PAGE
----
February 7, 2011

Except for the first few paragraphs of each chapter, I took Dead Ginny off the net in 2005 but if you want to read and/or listen to the sucker for free, click this. Thanks. G.


Gerard Jones

Chapter Ten
Clayton Street

So. Anyway. Wherever I was. This is depressing. Kennedy got shot in November of 1963. Then came what? Christmas. Hm. Let me see. Christmas of 1963. Damn! Christmas of 1963 was my Christmas of the Mafia girl! It lasted until March of 1964. That was when everything changed (everything changes all the time, yeah, but in March of 1964 things changed, like, a lot). I can't remember her name. She wasn't even Italian. She was tall and skinny and droll and Irish, with lots of freckles everywhere, like on her forehead and her back and on her soft white freckled thighs. Her legs were extra soft, like, too soft. Kind of squishy and extra white; she was what you might call delicate, I guess. But brazen, too. Not to steal anything off of Mick Jagger, but you got the impression the only exercise she ever got was practicing the dual arts of deception and seduction. She knew all kinds of ways to get you thinking she was, like, the most sexually desirable woman who ever lived. And she wasn't! Well, she was and she wasn't. She had short red hair that got oily easily. And freckles. Lots of freckles. Everywhere. Even on her lips, her thin lips, her lips that seemed all the thinner from biting at them the way she did as she watched my eyes while I fucked her slowly, deliberately, like we both knew and wanted to know full well exactly what we were doing. And there was a smell about her, too. A smell I still smell sometimes: baby powder and dirty diapers and her sister's perfume, all mixed together with the taste of lipstick and clean pillow cases and slippery petroleum jelly—Marnie! Marnie McCracken! Damn! What a mind! It may long since have fallen to pieces, but the pieces are still there if you poke around long enough.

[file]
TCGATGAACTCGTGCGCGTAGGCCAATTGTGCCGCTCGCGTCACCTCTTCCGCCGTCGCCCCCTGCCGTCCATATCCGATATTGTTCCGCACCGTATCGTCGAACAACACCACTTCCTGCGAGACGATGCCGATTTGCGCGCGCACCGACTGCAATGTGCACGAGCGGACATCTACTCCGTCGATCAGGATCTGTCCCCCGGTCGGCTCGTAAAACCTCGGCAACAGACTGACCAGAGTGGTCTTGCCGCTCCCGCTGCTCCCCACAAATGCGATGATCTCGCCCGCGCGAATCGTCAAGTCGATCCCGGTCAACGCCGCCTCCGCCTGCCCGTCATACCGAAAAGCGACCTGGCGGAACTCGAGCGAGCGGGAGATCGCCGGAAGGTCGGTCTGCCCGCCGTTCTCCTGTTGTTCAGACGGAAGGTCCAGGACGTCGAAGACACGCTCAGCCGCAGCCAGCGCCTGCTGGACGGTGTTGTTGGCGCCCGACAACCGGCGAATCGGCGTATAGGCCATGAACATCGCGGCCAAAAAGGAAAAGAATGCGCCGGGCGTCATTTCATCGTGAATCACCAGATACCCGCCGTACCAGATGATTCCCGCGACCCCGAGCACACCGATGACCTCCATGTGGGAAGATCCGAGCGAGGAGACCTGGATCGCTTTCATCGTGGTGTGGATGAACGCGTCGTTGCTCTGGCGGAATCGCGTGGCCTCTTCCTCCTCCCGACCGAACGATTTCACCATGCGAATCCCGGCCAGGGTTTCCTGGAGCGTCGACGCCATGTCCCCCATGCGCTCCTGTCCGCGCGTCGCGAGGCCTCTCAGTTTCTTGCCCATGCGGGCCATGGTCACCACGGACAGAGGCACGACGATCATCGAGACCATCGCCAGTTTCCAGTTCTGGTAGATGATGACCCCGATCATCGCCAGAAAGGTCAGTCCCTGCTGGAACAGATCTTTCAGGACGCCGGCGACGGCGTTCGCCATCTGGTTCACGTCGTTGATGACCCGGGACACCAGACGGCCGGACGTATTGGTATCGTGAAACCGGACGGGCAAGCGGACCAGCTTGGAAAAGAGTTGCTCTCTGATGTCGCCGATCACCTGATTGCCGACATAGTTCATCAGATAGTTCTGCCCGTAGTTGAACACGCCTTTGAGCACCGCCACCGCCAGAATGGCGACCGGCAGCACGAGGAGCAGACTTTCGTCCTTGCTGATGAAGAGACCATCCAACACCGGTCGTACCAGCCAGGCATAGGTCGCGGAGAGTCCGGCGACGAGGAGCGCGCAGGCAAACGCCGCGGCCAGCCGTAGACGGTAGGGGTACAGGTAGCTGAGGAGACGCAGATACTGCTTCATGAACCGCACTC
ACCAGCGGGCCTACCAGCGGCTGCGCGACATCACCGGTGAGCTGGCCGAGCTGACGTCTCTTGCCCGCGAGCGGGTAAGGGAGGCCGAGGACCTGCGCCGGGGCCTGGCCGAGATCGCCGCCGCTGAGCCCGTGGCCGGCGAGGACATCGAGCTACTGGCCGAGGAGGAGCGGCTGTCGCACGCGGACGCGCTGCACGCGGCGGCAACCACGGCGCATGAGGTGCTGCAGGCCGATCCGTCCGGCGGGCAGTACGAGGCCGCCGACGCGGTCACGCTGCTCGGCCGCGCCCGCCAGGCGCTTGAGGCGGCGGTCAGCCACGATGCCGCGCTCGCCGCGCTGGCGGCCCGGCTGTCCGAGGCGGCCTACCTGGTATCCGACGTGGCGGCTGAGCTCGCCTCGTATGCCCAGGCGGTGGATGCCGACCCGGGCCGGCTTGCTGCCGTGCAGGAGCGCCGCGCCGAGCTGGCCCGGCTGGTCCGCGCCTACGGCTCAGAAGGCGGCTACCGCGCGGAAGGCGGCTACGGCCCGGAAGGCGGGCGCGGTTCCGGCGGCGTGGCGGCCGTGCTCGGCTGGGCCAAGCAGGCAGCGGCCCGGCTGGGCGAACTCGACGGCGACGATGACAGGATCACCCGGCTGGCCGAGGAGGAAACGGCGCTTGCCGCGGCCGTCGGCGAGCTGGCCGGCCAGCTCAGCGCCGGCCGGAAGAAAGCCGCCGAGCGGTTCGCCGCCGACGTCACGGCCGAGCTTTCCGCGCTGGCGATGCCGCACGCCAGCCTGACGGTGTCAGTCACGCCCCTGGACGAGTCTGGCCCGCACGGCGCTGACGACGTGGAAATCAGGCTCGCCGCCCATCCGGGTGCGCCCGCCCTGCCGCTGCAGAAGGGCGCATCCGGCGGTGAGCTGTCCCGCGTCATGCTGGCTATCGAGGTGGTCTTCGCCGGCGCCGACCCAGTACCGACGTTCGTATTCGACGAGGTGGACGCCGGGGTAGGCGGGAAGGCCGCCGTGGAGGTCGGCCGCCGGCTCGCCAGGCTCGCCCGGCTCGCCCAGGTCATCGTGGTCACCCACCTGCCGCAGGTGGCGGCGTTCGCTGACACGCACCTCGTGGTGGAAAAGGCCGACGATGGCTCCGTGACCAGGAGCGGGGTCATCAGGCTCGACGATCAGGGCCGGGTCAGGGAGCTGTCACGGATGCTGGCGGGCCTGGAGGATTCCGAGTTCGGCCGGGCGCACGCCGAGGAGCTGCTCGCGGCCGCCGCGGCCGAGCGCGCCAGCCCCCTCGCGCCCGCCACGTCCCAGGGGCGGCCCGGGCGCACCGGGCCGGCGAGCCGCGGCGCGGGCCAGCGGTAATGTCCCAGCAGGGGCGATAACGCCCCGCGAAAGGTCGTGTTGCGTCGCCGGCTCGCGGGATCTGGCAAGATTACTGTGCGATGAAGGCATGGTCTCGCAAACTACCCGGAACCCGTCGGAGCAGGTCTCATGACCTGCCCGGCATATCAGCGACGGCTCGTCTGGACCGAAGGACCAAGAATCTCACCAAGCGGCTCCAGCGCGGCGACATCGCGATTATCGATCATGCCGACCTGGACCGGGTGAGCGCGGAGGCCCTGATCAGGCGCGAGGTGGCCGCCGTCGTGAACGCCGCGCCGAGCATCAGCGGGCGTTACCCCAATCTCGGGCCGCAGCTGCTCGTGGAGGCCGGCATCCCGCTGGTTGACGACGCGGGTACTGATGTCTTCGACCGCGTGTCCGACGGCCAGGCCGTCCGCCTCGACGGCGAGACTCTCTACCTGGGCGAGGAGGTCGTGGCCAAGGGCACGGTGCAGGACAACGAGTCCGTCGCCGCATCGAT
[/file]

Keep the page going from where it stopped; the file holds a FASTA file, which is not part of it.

Marnie came into Kay-Bee's to buy presents for her sister's kids. I carried them out to her car for her. That was my job. Carrying things out to people's cars for them. One of the presents was a tricycle. We came into some slight contact with one another. We couldn't help but come into some slight contact with each other while we were trying to get the tricycle box jammed into the back seat. She was driving her brother-in-law's black two-door 1962 Chrysler Imperial. He hadn't traded it in on a new one yet. Minuscule sparks crackled between the hairs on our arms—actual physical electrons and things. One of her breasts brushed my cheek. We looked into each other's eyes. The way she looked at me was like she wanted me to shut up and put my hand up her dress, like she practiced it in a mirror. According to the directions, there was some assembly required.

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Gerard Jones
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